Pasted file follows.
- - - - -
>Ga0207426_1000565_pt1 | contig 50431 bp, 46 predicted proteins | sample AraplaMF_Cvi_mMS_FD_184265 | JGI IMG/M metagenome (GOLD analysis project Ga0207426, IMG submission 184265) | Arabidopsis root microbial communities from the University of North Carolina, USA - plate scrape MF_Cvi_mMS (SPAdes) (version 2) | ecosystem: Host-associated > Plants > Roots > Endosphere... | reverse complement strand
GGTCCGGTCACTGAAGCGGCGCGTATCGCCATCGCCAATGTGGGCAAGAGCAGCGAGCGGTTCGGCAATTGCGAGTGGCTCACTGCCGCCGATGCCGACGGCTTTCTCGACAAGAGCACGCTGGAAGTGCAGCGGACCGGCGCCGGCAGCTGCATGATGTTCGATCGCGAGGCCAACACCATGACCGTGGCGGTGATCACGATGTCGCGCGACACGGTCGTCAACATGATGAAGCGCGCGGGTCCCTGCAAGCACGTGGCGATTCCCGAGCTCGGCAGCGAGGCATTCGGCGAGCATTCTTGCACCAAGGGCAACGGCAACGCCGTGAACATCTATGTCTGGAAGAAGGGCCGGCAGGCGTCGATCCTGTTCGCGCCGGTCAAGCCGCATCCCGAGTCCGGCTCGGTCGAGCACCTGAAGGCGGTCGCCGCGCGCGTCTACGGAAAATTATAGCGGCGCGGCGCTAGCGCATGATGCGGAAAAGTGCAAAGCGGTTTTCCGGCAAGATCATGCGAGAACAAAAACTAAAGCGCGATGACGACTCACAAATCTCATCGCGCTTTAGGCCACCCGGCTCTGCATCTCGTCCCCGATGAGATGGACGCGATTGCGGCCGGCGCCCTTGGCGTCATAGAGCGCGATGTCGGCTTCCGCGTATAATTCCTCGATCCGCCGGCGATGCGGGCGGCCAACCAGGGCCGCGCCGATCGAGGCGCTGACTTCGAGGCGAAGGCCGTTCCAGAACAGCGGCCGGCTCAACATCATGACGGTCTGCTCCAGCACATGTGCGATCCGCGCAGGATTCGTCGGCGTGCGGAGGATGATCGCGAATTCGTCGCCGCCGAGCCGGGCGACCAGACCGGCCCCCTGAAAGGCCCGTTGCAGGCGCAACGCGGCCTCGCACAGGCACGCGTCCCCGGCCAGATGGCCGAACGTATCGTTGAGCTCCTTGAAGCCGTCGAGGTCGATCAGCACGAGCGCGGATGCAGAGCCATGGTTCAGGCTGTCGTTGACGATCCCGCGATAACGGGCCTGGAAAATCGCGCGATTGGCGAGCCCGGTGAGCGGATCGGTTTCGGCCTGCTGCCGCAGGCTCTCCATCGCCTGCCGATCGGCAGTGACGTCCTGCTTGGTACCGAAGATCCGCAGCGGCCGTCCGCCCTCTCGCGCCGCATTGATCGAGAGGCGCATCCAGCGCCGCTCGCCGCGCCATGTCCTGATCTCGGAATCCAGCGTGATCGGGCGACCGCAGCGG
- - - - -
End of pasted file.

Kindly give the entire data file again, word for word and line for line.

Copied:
>Ga0207426_1000565_pt1 | contig 50431 bp, 46 predicted proteins | sample AraplaMF_Cvi_mMS_FD_184265 | JGI IMG/M metagenome (GOLD analysis project Ga0207426, IMG submission 184265) | Arabidopsis root microbial communities from the University of North Carolina, USA - plate scrape MF_Cvi_mMS (SPAdes) (version 2) | ecosystem: Host-associated > Plants > Roots > Endosphere... | reverse complement strand
GGTCCGGTCACTGAAGCGGCGCGTATCGCCATCGCCAATGTGGGCAAGAGCAGCGAGCGGTTCGGCAATTGCGAGTGGCTCACTGCCGCCGATGCCGACGGCTTTCTCGACAAGAGCACGCTGGAAGTGCAGCGGACCGGCGCCGGCAGCTGCATGATGTTCGATCGCGAGGCCAACACCATGACCGTGGCGGTGATCACGATGTCGCGCGACACGGTCGTCAACATGATGAAGCGCGCGGGTCCCTGCAAGCACGTGGCGATTCCCGAGCTCGGCAGCGAGGCATTCGGCGAGCATTCTTGCACCAAGGGCAACGGCAACGCCGTGAACATCTATGTCTGGAAGAAGGGCCGGCAGGCGTCGATCCTGTTCGCGCCGGTCAAGCCGCATCCCGAGTCCGGCTCGGTCGAGCACCTGAAGGCGGTCGCCGCGCGCGTCTACGGAAAATTATAGCGGCGCGGCGCTAGCGCATGATGCGGAAAAGTGCAAAGCGGTTTTCCGGCAAGATCATGCGAGAACAAAAACTAAAGCGCGATGACGACTCACAAATCTCATCGCGCTTTAGGCCACCCGGCTCTGCATCTCGTCCCCGATGAGATGGACGCGATTGCGGCCGGCGCCCTTGGCGTCATAGAGCGCGATGTCGGCTTCCGCGTATAATTCCTCGATCCGCCGGCGATGCGGGCGGCCAACCAGGGCCGCGCCGATCGAGGCGCTGACTTCGAGGCGAAGGCCGTTCCAGAACAGCGGCCGGCTCAACATCATGACGGTCTGCTCCAGCACATGTGCGATCCGCGCAGGATTCGTCGGCGTGCGGAGGATGATCGCGAATTCGTCGCCGCCGAGCCGGGCGACCAGACCGGCCCCCTGAAAGGCCCGTTGCAGGCGCAACGCGGCCTCGCACAGGCACGCGTCCCCGGCCAGATGGCCGAACGTATCGTTGAGCTCCTTGAAGCCGTCGAGGTCGATCAGCACGAGCGCGGATGCAGAGCCATGGTTCAGGCTGTCGTTGACGATCCCGCGATAACGGGCCTGGAAAATCGCGCGATTGGCGAGCCCGGTGAGCGGATCGGTTTCGGCCTGCTGCCGCAGGCTCTCCATCGCCTGCCGATCGGCAGTGACGTCCTGCTTGGTACCGAAGATCCGCAGCGGCCGTCCGCCCTCTCGCGCCGCATTGATCGAGAGGCGCATCCAGCGCCGCTCGCCGCGCCATGTCCTGATCTCGGAATCCAGCGTGATCGGGCGACCGCAGCGG